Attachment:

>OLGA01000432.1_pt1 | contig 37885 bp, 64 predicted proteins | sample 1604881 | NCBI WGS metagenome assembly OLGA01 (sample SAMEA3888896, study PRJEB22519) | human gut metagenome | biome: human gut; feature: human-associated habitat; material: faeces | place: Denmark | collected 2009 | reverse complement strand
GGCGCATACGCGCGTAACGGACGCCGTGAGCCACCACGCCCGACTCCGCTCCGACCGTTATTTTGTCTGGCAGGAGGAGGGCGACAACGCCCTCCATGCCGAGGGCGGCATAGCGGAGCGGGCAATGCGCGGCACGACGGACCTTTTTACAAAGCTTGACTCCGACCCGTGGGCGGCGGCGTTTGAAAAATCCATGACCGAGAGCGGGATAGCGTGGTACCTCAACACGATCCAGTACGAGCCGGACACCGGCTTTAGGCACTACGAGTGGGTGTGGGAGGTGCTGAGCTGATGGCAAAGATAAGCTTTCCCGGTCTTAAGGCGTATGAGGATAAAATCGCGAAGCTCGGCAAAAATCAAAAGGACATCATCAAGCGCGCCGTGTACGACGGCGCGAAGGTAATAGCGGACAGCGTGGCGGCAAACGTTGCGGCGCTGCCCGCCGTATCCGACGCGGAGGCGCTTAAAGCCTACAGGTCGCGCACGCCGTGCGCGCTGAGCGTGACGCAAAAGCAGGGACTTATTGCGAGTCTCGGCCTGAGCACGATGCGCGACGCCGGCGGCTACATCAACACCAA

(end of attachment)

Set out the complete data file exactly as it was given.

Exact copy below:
>OLGA01000432.1_pt1 | contig 37885 bp, 64 predicted proteins | sample 1604881 | NCBI WGS metagenome assembly OLGA01 (sample SAMEA3888896, study PRJEB22519) | human gut metagenome | biome: human gut; feature: human-associated habitat; material: faeces | place: Denmark | collected 2009 | reverse complement strand
GGCGCATACGCGCGTAACGGACGCCGTGAGCCACCACGCCCGACTCCGCTCCGACCGTTATTTTGTCTGGCAGGAGGAGGGCGACAACGCCCTCCATGCCGAGGGCGGCATAGCGGAGCGGGCAATGCGCGGCACGACGGACCTTTTTACAAAGCTTGACTCCGACCCGTGGGCGGCGGCGTTTGAAAAATCCATGACCGAGAGCGGGATAGCGTGGTACCTCAACACGATCCAGTACGAGCCGGACACCGGCTTTAGGCACTACGAGTGGGTGTGGGAGGTGCTGAGCTGATGGCAAAGATAAGCTTTCCCGGTCTTAAGGCGTATGAGGATAAAATCGCGAAGCTCGGCAAAAATCAAAAGGACATCATCAAGCGCGCCGTGTACGACGGCGCGAAGGTAATAGCGGACAGCGTGGCGGCAAACGTTGCGGCGCTGCCCGCCGTATCCGACGCGGAGGCGCTTAAAGCCTACAGGTCGCGCACGCCGTGCGCGCTGAGCGTGACGCAAAAGCAGGGACTTATTGCGAGTCTCGGCCTGAGCACGATGCGCGACGCCGGCGGCTACATCAACACCAA